Study

The effects of grass seeding of heathland on habitat use by whimbrel Numenius phaeopus broods on the islands of Fetlar and Unst, Shetland, Scotland

  • Published source details Grant M.C., Chambers R.E. & Evans P.R. (1992) The effects of re-seeding heathland on breeding whimbrel Numenius phaeopus in Shetland. III. Habitat use by broods. Journal of Applied Ecology, 29, 516-523

Actions

This study is summarised as evidence for the following.

Action Category

Plough habitats

Action Link
Bird Conservation

Employ areas of semi-natural habitat for rough grazing (includes salt marsh, lowland heath, bog, fen)

Action Link
Farmland Conservation
  1. Plough habitats

    In a study using the same Shetland Island heaths as Grant (1992), Grant et al. (1992) found no significant difference in chick survival between chicks that used areas of heathland re-seeded with grass and those that did not. Individually marked chicks were monitored after hatching in 20, 23, and 26 broods in 1986, 1987 and 1988 respectively. In each year 35-65% of all chicks remained on heathland, while others (usually broods over 12 days old, from nests within 200 m of the alternative habitat) moved into other habitats.

     

  2. Employ areas of semi-natural habitat for rough grazing (includes salt marsh, lowland heath, bog, fen)

    In a third study using the same Shetland Island heaths as (Grant 1992), (Grant et al. 1992b) found no significant difference in whimbrel Numenius phaeopus chick survival between chicks that used areas of heathland re-seeded with grass and those that did not. Individually marked chicks were monitored after hatching in 20, 23, and 26 broods in 1986, 1987 and 1988 respectively. In each year 35-65% of all chicks remained on heathland, while others (usually broods over 12 days old, from nests within 200 m of the alternative habitat) moved into other habitats.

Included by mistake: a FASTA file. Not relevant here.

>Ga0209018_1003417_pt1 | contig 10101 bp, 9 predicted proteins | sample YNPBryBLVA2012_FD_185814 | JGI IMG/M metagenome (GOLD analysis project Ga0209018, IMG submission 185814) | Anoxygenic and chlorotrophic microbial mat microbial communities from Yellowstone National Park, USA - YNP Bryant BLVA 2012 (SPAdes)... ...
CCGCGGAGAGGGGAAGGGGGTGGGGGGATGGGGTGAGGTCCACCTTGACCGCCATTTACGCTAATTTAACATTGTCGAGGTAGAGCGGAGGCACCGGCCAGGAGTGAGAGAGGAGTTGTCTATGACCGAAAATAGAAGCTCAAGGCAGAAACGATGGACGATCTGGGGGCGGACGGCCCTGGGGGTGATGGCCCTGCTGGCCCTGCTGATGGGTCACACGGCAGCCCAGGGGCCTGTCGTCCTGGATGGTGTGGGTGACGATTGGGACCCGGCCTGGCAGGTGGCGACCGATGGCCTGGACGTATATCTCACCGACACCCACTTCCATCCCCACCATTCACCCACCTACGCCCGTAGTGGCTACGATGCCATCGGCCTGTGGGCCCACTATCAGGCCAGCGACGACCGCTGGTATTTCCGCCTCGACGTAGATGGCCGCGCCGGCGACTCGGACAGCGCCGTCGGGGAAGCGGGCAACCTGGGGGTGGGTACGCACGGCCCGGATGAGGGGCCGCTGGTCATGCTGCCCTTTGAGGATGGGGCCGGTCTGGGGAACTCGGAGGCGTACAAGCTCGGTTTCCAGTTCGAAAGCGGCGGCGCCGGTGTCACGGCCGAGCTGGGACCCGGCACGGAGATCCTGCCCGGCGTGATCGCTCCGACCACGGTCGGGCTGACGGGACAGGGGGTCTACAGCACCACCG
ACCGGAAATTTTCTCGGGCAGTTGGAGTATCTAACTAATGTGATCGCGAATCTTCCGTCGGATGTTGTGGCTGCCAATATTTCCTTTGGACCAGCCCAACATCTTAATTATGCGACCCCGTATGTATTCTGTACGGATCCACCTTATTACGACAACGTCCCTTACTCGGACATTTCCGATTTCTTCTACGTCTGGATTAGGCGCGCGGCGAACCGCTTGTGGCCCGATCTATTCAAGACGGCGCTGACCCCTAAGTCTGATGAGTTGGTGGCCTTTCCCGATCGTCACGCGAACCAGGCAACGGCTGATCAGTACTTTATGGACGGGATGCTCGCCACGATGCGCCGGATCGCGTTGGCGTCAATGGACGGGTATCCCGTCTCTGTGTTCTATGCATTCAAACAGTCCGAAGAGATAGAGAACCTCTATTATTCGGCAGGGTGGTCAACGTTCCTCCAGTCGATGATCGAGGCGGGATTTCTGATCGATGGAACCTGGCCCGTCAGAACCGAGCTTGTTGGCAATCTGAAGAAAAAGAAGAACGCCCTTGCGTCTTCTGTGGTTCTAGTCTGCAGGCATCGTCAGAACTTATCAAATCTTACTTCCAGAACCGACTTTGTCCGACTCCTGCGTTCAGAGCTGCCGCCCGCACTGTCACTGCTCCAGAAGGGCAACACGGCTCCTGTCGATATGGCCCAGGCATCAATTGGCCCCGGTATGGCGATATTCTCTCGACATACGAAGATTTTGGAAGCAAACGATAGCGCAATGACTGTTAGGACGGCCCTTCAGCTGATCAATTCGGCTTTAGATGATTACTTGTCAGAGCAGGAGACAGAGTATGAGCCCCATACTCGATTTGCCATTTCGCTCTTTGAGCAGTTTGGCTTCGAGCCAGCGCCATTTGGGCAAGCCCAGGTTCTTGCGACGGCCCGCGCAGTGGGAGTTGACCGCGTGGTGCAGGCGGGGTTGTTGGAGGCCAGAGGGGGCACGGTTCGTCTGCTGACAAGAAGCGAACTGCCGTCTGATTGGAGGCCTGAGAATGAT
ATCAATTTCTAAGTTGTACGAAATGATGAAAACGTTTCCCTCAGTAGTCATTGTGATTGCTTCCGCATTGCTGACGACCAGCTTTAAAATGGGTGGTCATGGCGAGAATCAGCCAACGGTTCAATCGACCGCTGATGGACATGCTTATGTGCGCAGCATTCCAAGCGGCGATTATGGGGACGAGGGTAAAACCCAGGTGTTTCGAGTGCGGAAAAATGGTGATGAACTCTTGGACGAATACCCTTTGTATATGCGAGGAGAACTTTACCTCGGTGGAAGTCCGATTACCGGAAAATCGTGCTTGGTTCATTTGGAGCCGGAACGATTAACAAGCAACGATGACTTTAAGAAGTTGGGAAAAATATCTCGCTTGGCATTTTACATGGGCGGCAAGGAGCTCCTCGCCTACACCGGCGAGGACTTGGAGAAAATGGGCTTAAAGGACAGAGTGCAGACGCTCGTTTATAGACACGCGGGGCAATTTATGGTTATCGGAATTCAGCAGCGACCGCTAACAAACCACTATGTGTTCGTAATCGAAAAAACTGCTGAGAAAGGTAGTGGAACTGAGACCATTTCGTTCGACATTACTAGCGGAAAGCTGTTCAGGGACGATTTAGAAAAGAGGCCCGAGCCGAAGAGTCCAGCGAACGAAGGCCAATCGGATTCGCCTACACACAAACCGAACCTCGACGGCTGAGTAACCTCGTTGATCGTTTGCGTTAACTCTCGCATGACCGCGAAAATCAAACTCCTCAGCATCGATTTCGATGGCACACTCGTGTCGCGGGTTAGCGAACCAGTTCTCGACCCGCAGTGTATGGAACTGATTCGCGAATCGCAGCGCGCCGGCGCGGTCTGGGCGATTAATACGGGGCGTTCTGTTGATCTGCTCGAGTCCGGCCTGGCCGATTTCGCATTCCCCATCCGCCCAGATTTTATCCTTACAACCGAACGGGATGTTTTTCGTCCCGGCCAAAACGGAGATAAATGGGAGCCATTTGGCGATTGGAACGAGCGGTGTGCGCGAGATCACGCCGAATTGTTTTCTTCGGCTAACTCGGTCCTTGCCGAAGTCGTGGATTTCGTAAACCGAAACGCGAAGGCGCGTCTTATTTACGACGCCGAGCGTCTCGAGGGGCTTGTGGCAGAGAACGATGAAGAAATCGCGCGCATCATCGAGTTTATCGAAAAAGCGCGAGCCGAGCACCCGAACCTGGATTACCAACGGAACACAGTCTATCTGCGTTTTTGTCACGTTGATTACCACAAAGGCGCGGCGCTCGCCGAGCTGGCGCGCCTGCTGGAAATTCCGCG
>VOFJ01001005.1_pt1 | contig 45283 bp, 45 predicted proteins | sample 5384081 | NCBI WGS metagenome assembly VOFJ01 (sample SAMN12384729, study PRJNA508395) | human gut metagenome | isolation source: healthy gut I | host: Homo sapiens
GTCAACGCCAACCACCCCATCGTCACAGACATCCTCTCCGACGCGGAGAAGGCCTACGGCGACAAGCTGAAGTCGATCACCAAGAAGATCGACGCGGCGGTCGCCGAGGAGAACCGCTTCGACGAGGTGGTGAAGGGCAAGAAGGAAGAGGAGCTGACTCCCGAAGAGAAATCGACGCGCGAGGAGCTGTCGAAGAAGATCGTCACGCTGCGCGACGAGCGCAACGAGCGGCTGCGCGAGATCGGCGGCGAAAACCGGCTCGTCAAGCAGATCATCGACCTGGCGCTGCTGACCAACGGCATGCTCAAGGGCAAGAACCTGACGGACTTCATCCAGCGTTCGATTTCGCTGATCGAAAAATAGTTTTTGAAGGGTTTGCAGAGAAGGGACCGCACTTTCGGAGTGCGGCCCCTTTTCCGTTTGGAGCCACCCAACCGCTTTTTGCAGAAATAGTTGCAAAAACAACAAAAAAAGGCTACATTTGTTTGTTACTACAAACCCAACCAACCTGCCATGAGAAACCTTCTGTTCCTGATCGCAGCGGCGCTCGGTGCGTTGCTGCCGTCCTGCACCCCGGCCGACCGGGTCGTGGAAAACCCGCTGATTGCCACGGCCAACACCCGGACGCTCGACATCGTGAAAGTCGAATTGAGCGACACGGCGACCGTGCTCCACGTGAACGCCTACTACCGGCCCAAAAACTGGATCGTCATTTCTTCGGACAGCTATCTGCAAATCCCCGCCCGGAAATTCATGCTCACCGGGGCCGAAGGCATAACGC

Output references

What Works in Conservation

What Works in Conservation provides expert assessments of the effectiveness of actions, based on summarised evidence, in synopses. Subjects covered so far include amphibians, birds, terrestrial mammals, forests, peatland and control of freshwater invasive species. More are in progress.

More about What Works in Conservation

Download free PDF or purchase
The Conservation Evidence Journal

The Conservation Evidence Journal

An online, free to publish in, open-access journal publishing results from research and projects that test the effectiveness of conservation actions.

Read the latest volume: Volume 18

Go to the CE Journal

Discover more on our blog

Our blog contains the latest news and updates from the Conservation Evidence team, the Conservation Evidence Journal, and our global partners in evidence-based conservation.


Who uses Conservation Evidence?

Meet some of the evidence champions

Endangered Landscape Programme Red List Champion - Arc Kent Wildlife Trust The Rufford Foundation Save the Frogs - Ghana Bern wood Supporting Conservation Leaders National Biodiversity Network Sustainability Dashboard Frog Life The international journey of Conservation - Oryx British trust for ornithology Cool Farm Alliance UNEP AWFA Butterfly Conservation People trust for endangered species Vincet Wildlife Trust